Heads Will Roll

22 Feb

 

Before you ask, yes, this is the third blog I’ve posted today.  We have been so busy with school, grading, planning & wrapping up our final days that I’ve hardly had a chance to sit down and review my photos, let alone blog about them.  I’m on a roll today and actually have minimal planning for tomorrow, though, so here we go.

 

On Monday, my wonderful mentor teacher Belinda took the Moses girls out for some real Namibian fun.  I have really enjoyed having her as a mentor because she has had American students before, and more importantly, she’s had PLU students before.  She understands our responsibilities and is eager to learn from our teaching methods.  She’s also very willing to give up her classroom (I teach all day, almost every day, with the exception of a few art classes Kari teaches and a few lessons Janelle teaches when she’s with me).  In addition, she’s very open and knows that we are here for a true cultural experience.  No holding back.

This is an excursion that she plans on making a tradition as we bring her more PLU students each year.  Although she usually only takes her own student teacher, she has taken quite a liking to all of us: Kari, Bri, Janelle and me (of course).  First stop on traditional outing is the goat head restaurant.

 

It didn’t look like much.  Even to my (now) culturally competent eyes, the place looked a little unclean and extremely foreign.  We sat outside under an old canopy with flies zig-zagging over our heads while Belinda ordered “Smiley.”

 

Here’s Smiley! Yup.  It’s a boiled goat’s head.  This is not a traditional meal for only one tribe, but a customary dish for almost all Namibians.  While Belinda described it, I had a flash back to My Big, Fat, Greek Wedding, where Toula is telling Ian about her family’s Christmas– they eat goat and her grandmother chases her around with the eyes and the brain, telling her it will bring her luck.

Similar traditions are kept here.  While the head looked terrifying to us, she calmly explained that many times, different parts of the animals are fought over, like the eyes, the brain, and the tongue.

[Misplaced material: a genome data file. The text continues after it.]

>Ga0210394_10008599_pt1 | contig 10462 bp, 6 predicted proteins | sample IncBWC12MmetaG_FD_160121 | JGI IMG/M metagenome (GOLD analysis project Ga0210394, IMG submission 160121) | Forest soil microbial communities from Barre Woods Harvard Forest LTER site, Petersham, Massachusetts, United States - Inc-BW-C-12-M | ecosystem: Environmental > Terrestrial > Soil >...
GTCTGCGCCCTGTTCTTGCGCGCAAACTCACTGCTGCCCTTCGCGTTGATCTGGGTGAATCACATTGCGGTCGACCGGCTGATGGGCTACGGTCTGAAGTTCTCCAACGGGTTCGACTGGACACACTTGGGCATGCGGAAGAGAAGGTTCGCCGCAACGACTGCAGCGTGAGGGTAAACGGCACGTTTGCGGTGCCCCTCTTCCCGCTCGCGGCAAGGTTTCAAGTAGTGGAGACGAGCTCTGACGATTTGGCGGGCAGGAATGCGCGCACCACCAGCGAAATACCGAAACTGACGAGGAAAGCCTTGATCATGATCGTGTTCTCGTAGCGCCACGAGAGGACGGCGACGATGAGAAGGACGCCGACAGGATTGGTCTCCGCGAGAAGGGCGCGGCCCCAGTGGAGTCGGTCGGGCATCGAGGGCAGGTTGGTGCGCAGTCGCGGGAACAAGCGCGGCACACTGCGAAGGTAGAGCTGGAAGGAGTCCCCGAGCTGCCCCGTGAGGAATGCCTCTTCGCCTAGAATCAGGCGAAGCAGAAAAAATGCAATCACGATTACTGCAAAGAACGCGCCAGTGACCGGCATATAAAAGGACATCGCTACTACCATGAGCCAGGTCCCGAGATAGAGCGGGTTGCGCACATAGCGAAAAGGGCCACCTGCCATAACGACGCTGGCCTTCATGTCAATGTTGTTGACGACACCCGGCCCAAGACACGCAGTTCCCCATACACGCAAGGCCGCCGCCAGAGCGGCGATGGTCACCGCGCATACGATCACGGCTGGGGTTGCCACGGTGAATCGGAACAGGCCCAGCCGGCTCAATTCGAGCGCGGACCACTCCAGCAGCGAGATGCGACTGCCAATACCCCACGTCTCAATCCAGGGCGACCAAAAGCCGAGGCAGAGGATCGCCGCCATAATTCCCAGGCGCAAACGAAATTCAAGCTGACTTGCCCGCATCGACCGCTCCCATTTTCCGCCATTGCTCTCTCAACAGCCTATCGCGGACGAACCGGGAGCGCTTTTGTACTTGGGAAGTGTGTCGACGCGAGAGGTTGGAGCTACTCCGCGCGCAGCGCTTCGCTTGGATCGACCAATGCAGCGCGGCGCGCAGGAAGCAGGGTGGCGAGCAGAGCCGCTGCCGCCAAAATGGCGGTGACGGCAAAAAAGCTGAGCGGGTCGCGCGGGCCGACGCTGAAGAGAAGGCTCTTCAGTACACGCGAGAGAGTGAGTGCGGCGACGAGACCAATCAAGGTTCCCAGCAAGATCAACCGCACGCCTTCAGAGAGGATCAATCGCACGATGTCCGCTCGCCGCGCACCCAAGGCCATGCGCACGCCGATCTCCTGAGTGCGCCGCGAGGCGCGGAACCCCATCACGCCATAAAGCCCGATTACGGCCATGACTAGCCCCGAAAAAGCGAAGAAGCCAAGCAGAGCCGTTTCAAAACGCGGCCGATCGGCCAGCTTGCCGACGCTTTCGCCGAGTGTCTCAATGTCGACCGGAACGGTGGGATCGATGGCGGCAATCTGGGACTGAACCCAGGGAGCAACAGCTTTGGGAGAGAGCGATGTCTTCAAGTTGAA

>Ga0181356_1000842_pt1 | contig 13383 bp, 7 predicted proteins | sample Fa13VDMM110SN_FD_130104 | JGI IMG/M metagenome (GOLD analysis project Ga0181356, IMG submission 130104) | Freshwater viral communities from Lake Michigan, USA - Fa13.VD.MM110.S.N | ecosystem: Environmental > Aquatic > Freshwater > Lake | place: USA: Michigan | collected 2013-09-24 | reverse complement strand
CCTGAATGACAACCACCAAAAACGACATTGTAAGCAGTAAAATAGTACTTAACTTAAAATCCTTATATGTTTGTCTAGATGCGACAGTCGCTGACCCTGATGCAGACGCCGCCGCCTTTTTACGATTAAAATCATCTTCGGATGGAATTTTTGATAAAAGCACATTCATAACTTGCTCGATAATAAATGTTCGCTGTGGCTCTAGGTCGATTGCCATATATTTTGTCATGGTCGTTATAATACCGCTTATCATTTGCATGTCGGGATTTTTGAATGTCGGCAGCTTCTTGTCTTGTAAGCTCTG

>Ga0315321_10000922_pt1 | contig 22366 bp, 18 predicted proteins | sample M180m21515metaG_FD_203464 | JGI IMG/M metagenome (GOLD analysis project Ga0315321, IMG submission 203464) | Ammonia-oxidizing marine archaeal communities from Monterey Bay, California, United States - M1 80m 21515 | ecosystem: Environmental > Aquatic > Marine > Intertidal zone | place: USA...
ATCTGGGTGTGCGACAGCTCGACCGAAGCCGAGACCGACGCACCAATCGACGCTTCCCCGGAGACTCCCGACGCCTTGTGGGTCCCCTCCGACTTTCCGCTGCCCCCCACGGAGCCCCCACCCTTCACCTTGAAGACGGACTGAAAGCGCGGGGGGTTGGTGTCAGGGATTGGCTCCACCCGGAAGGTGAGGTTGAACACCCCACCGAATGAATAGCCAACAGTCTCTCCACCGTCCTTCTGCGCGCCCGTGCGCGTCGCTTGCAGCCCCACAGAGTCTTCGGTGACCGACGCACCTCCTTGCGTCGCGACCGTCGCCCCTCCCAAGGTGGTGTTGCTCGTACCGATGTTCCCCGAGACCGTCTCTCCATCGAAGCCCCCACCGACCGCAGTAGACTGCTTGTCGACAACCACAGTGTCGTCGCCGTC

A closer look at smiley….mmmm.

 

Before you panic and ask who I’ve become, let me just clarify that I watched the entire experience.  None of us were brave enough to taste it, and Belinda, knowledgable as ever, did not encourage us if we were uncomfortable with it.

 

Bri might be a little annoyed with me for putting this up, but I can’t resist.  Her face as she watched Belinda (and her husband, who joined us from his job at the Ministry) eat smiley was priceless.


Belinda was kind enough to ask the gentlemen to allow us some photo opportunities with their latest kill.

 

After the goat experience, Belinda brought us to her home in Windhoek.  It was definitely different from the homes we’ve seen in Katutura.  In comparison, she lived in luxury with a backyard, nicely tiled floors, and lots of space for her three children to grow comfortably in.  However, having spent a lot of time with her, I know that maintaining her home is a struggle.  Because she and her husband are both educators and they see flaws in the Namibian public school system, they send both their elder boys to private Catholic school.  Her adorable daughter, above, is still too young for school, but soon will attend private pre-primary.  Private school is expensive, she says, and hopefully soon her sons will be able to work to help out with small bills.

She had us in the sitting room for a while, looking through family photos while feeding us delicious cookies and soda.  Then, more tradition followed– trying on the customary Herero tribe dress.

 

This is only the first layer.  Herero women wear five or six layers of this undergarment to make their dress poofy.  It is heavy material.  I can’t believe women walk around all day in these.  When we went to Opuwo, we saw many women dressed up in this fashion..I have no idea how they did it, because I was sweating.

 

Finally, after much swimming in piles of orange fabric, the dress is on.  Sadly, the lack of boobs was a downer.

 

Belinda was crafty and stuffed me full so I could look like a real Herero woman!
SO cool.

 

It was really touching to have had the opportunity to meet Belinda’s family and see a different lifestyle.  She is such a great woman.  Even though teaching wasn’t her first choice, she makes the best of it by trying to better herself professionally.  She loves learning and it is clear that she is a culturally competent person herself.  I think the greatest lesson I have learned from her over the course of this experience has been to be positive.  Laugh at the mistakes you make.  Remember that the kids will love you tomorrow, no matter what.  Do your best.  And finally, be proud of the person you are– the kids will always be watching you for a role model.  We can’t let them down.

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One Response to “Heads Will Roll”

  1. Cristina February 25, 2011 at 6:49 am #

    Jill you look beautiful in the orange dress, but I do not want to look up that goat head, scarrrr….take care on your way back…, mom

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